• ‘Humans are terrestrial born and bred, and the systems that orient us to up and down are designed to work when we are attached firmly to the ground, or return us to the ground in an upright position.’
      • ‘Teachers also help orient children to the future by asking them to consider the questions of what will be, or what they could become (future self).’
      • ‘The content orients patients and their families to the unit and provides a source for education individualized to each patient.’
      • ‘Accenting or highlighting serves to orient people and direct their vision so they look at the important things they need to spend time on, and less time on things that are not quite so critical.’
      • ‘The portholes bubble up elsewhere: In the stair tower, one frames the patio's water sculpture; another one on the landing orients visitors to the street.’
      • ‘A perioperative nurse orients the patient to the unit.’
      • ‘As temps, we know you'll find the building a little confusing, but we're hoping that your tour today will orient you completely.’
      • ‘A patient care technician and RN greeted her and oriented her to the unit.’
      • ‘The library's use of crayon-colored highlights adds drama and helps orient visitors by making essential features such as escalators and stairs easy to spot.’
      • ‘The wording of this statement is critical, because it orients the reader of 1 John to the way in which its author thinks, here and throughout.’
      • ‘Foster often thought of you and your colleagues as a compass for journalists, pointing us in the right directions, orienting us and reminding us of how to get home.’
      • ‘He also orients new employees on company values over pizza lunches and flew to Iraq to spend Christmas with his in-country expatriates.’
  • 2Tailor or adapt (something) to specified circumstances.

    ‘magazines oriented to the business community’
    [as adjective, in combination] ‘market-oriented economic reforms’
    • ‘To be fully marketing-oriented, a company would have to adapt its offering to meet the needs of each individual.’
    • ‘I was always very detail- and result-oriented in my food business.’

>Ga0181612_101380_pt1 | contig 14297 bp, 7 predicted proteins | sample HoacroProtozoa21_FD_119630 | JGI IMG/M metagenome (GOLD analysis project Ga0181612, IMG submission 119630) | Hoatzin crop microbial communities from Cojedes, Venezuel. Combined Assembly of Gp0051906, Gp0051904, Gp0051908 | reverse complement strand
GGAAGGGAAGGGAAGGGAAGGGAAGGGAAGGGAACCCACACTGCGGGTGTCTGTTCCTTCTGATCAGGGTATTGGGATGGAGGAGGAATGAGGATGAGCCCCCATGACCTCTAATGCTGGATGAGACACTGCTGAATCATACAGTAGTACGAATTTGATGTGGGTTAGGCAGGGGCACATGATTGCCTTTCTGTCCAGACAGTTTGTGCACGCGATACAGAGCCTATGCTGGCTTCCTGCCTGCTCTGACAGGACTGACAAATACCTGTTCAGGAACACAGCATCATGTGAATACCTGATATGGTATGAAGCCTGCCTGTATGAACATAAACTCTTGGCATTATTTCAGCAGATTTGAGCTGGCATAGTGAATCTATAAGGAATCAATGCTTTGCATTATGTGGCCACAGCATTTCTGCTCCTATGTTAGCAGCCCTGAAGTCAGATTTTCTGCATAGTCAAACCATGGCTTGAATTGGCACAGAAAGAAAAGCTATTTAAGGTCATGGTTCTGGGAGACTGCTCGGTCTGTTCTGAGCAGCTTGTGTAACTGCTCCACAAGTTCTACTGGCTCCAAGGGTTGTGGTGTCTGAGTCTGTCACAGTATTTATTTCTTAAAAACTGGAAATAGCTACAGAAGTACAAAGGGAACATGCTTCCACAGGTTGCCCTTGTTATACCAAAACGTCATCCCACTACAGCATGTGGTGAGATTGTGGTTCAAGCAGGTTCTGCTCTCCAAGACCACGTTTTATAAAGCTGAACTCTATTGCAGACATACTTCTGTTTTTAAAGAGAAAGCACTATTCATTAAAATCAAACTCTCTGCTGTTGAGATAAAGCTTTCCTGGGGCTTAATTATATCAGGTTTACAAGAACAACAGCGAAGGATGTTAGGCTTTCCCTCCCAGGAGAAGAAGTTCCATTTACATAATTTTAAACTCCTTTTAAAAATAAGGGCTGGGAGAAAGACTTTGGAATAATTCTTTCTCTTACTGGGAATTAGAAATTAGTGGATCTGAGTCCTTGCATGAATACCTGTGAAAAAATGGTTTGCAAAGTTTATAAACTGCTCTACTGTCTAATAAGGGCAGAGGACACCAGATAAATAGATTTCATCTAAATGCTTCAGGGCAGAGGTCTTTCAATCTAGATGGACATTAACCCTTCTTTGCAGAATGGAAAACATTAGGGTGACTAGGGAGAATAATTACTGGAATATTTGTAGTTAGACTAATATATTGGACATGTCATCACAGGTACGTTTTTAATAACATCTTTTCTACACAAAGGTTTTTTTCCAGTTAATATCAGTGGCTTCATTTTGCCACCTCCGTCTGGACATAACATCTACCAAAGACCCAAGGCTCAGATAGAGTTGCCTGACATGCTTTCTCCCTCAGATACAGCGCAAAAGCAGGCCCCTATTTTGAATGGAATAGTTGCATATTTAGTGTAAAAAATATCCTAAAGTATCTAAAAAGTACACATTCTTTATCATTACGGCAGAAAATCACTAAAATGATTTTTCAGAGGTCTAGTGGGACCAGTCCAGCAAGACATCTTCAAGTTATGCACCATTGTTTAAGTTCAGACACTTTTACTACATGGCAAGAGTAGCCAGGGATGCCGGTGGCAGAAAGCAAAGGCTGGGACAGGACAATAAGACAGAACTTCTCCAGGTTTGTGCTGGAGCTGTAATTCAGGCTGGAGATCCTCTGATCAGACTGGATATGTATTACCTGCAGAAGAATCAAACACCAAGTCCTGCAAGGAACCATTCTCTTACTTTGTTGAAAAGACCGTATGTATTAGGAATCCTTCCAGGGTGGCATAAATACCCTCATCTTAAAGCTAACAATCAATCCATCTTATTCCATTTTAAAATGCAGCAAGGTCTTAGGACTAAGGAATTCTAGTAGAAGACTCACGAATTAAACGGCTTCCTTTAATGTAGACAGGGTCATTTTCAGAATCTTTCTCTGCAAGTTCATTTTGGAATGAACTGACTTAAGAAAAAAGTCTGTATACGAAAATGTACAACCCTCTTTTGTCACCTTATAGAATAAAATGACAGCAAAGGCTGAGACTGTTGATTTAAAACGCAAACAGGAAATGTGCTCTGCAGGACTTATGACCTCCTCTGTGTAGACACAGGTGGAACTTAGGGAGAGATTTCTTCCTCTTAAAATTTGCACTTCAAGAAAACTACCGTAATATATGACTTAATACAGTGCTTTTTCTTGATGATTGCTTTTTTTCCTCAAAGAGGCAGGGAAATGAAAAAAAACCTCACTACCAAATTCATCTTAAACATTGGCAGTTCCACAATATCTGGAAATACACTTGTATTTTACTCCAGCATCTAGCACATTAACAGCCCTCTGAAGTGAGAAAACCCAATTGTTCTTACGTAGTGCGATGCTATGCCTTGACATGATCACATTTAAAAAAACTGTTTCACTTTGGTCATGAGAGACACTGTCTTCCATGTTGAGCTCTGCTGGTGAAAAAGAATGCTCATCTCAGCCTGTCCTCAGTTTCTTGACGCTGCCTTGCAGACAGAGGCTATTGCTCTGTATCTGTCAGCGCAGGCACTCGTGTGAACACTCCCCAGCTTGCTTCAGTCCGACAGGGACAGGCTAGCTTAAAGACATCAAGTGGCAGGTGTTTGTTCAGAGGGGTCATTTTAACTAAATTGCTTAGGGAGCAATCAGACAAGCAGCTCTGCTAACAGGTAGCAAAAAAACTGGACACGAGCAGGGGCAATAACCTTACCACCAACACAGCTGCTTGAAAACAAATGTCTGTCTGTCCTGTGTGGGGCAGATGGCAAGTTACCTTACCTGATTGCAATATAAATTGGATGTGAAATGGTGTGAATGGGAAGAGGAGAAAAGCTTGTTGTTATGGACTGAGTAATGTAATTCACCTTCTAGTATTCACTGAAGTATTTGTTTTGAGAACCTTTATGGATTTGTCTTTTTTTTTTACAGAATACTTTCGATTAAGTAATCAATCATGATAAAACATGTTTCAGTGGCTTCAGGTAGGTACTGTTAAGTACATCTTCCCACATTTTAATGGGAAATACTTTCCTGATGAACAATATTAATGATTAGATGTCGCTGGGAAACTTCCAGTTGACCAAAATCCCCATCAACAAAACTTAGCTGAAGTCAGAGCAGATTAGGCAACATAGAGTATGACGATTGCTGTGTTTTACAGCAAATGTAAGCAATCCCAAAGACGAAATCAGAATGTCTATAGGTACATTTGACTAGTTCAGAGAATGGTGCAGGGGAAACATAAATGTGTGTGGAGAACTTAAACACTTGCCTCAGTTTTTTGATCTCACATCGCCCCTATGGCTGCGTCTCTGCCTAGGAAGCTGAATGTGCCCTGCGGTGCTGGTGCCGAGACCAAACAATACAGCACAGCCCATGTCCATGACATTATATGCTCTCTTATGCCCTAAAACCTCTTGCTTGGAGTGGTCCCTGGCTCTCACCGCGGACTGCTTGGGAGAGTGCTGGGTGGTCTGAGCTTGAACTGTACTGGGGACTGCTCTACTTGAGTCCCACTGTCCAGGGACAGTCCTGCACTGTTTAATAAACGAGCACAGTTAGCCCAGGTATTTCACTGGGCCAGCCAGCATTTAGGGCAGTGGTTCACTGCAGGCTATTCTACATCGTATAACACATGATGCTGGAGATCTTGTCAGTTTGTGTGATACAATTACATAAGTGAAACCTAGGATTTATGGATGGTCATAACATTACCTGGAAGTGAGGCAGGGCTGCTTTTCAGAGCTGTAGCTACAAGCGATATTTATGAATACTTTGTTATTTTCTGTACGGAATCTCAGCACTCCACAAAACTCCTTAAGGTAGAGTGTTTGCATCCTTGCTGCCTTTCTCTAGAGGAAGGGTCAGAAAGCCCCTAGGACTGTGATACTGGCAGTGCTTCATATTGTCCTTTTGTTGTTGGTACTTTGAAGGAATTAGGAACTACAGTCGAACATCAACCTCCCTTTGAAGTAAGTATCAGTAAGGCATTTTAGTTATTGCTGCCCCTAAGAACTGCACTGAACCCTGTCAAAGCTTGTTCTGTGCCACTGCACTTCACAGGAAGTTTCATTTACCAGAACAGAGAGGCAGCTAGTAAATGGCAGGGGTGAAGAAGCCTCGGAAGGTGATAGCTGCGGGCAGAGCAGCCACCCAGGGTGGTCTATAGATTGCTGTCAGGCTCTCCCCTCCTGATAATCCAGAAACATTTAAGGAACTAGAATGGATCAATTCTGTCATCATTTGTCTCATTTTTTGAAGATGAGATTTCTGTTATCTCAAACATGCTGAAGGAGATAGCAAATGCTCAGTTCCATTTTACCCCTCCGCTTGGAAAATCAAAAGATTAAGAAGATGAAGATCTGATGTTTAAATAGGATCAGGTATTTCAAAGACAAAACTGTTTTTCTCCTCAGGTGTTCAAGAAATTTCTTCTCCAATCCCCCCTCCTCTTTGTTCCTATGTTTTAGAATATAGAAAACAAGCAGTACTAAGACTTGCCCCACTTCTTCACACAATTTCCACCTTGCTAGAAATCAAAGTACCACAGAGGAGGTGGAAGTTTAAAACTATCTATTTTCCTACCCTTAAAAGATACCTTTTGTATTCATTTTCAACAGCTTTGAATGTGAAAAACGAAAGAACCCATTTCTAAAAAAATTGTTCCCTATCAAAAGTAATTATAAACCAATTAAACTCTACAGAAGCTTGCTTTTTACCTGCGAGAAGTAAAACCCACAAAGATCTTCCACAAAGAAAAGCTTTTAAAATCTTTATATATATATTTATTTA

• ‘The place was really trendy, yet the ambience was very family oriented.’
    • ‘It seems your magazine is no longer content-oriented, it is now stuff-oriented.’
    • ‘Or maybe too much of the futures field is oriented around business to the extent it's lost sight of things that are truly radical.’
    • ‘The first one is oriented to the business world, and the second one is for all of us who enjoy using the computer for more than work.’
    • ‘Perhaps it would have been a decision that was less business-oriented but a more popular decision.’
    • ‘Sixteen years ago there was very little choice of family oriented venues in Pattaya.’
    • ‘Business-oriented people constantly read about Apple's successes and products in their news sources.’
    • ‘For a business that claims to be so very customer-oriented, they really are not.’
    • ‘This is probably due once again to the service-oriented business models of the respondents to our survey.’
    • ‘Practices of devoted listening to the Word teach us to recognize God's voice, to stay within earshot and to let the living mercy that is Jesus Christ orient our lives more fully to God.’
    • ‘The company will set up a new export oriented formulations unit in Indore next year.’
    • ‘The company's philosophy, says director of business development Ron Schlenker, is to take the strategic sourcing mentality and orient it toward product development.’
    • ‘Chen opened a number of politically oriented enterprises, including highly profitable correspondence schools.’
    • ‘Because of the vast amounts of information, an object oriented approach may prove useful.’
    • ‘The largely business-oriented crowd at the Downtown Hotel was quite vocally in favour of such a development, by whatever means.’
    • ‘We had three girls and I learned a lot from Marc because he's very detail-oriented, a genius in business, international.’
    • ‘The guy who used to run my team and lost a bundle of money, has moved over (ie spun off) a more sales-oriented business unit.’
    • ‘For example, we are tailoring advanced individual training to make it assignment-oriented.’
    aim, direct, slant, angle, pitch, steer, design, intend
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Late Middle English: via Old French from Latin orient- rising or east, from oriri to rise.